Manipulation of Research Design, Implementation, or Analysis
The author described how the marketers manipulated research studies so they would produce the results desired from a marketing perspective, regardless of their underlying truth,
Since marketing claims needed to be backed-up scientifically, we occasionally resorted to 'playing' with the data that had originally failed to show the expected result. This was done by altering the statistical method until any statistical significance was found. Such a result might not have supported the marketing claim, but it was always worth giving it a go to see what results you could produce. And it was possible because the protocols of post-marketing studies were lax, and it was not a requirement to specify any statistical methodology in detail. On the other hand, the studies were hypothesis testing (such as cohort studies, case-control studies) rather than hypothesis generating (such as case reports or adverse events reports), so playing with the data felt uncomfortable.
Other practices to ensure the marketing message was clear in the final publication included omission of negative results, usually in secondary outcome measures that had not been specified in the protocol, or inflating the importance of secondary outcome measures if they were positive when the primary measure was not.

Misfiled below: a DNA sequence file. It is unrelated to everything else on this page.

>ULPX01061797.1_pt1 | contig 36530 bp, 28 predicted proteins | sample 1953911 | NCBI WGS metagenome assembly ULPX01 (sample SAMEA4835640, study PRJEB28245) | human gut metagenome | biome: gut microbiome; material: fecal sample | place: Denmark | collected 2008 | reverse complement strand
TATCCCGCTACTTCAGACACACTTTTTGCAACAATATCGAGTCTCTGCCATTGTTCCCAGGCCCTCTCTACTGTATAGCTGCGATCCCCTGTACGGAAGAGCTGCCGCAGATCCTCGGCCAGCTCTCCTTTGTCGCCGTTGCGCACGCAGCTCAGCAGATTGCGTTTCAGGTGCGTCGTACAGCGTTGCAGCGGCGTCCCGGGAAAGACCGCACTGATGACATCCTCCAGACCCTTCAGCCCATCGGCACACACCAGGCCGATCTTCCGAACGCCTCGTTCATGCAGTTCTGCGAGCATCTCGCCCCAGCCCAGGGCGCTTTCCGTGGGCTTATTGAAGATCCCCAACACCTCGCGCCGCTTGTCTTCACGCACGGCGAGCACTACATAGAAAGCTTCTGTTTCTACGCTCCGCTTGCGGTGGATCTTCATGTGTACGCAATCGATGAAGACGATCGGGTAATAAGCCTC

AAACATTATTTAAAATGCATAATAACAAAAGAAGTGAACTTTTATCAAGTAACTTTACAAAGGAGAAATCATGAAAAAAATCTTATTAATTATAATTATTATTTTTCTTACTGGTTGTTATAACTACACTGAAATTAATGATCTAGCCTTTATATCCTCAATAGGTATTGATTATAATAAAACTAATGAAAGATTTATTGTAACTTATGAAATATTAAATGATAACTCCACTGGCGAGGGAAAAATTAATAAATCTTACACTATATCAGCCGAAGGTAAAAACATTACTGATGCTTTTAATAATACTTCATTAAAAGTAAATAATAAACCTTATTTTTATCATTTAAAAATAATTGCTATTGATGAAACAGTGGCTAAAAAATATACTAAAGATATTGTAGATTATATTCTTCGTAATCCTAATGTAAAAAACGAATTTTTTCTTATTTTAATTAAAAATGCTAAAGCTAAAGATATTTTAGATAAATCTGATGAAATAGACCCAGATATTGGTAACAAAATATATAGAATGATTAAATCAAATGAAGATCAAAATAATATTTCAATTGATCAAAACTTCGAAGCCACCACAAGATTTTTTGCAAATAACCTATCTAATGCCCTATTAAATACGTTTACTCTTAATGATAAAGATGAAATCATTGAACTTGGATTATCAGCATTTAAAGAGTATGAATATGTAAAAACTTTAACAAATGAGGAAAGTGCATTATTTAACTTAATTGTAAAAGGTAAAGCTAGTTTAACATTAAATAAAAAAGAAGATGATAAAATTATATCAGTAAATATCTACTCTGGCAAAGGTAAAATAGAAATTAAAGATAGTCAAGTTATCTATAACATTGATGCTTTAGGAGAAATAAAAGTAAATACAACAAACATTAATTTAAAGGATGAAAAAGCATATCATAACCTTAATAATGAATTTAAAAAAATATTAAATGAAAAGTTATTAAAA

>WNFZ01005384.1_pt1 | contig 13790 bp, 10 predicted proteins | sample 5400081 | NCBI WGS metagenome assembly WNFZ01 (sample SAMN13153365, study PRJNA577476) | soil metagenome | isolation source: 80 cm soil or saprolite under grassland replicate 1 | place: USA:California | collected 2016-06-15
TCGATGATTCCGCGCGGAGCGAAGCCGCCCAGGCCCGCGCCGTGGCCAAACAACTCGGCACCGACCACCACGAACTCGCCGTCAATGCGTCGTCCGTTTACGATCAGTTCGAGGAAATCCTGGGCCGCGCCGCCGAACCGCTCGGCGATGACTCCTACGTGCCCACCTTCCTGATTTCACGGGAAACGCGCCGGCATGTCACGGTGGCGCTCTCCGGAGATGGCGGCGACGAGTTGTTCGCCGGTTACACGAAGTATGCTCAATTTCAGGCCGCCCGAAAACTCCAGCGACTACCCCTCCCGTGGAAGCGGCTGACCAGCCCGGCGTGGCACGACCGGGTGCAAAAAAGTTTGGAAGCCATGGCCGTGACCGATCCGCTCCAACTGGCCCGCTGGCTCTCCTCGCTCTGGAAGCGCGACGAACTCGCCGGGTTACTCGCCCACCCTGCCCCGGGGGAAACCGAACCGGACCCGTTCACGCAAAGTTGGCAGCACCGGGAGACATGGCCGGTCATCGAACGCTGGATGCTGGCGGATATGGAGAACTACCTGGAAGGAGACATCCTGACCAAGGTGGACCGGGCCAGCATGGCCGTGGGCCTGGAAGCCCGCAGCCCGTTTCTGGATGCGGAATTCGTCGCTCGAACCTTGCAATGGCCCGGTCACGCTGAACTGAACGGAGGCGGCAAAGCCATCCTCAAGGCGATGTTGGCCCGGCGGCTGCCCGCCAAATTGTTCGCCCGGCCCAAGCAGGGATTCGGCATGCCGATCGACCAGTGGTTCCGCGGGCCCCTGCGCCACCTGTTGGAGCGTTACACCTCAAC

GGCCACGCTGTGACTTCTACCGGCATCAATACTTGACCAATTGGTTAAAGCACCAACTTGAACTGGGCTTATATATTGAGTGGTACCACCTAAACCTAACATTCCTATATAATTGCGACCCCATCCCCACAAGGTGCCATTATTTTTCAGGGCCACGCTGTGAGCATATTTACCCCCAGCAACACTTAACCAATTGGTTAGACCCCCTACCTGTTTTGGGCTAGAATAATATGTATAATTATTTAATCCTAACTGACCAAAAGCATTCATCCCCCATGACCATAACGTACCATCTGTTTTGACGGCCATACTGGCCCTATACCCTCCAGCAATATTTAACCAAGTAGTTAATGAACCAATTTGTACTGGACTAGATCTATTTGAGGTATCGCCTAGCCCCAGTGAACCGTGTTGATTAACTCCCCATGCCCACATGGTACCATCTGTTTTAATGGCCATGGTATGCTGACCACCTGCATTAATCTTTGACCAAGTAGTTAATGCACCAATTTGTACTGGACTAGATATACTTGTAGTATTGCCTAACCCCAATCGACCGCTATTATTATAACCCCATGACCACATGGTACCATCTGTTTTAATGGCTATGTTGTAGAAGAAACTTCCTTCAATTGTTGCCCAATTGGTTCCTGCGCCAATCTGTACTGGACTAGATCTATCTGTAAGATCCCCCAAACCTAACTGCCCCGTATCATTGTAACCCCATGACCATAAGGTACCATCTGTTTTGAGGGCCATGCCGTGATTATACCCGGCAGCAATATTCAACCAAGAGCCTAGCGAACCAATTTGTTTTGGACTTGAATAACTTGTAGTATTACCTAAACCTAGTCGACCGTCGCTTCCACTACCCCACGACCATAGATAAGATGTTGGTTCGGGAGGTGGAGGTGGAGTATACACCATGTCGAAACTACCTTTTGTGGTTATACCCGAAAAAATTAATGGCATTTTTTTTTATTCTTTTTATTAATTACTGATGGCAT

So to summarize, the marketers would control the statistical analyses, promoting multiple analyses to attempt to come up with the "right" result that would support the marketing message (although the more kinds of analyses one tries, the more likely one is likely to come up with false results by chance alone). Presumably the marketers did not care whether or not the results were really true, which is perhaps why even they felt "uncomfortable" in some circumstances.
They would also foster the suppression of negative results, and the dredging of data for extra outcome measures when analysis showed no advantage in terms of the real primary outcomes. Suppression of negative results could be viewed as plain lying. Deliberate analysis of multiple end-points again risks identifying random error as true results.
The Role of Key Opinion Leaders
The author described how key opinion leaders, that is, health care professionals thought to be especially influential on practice or policy, were hired to become marketers presumably without revealing this intention.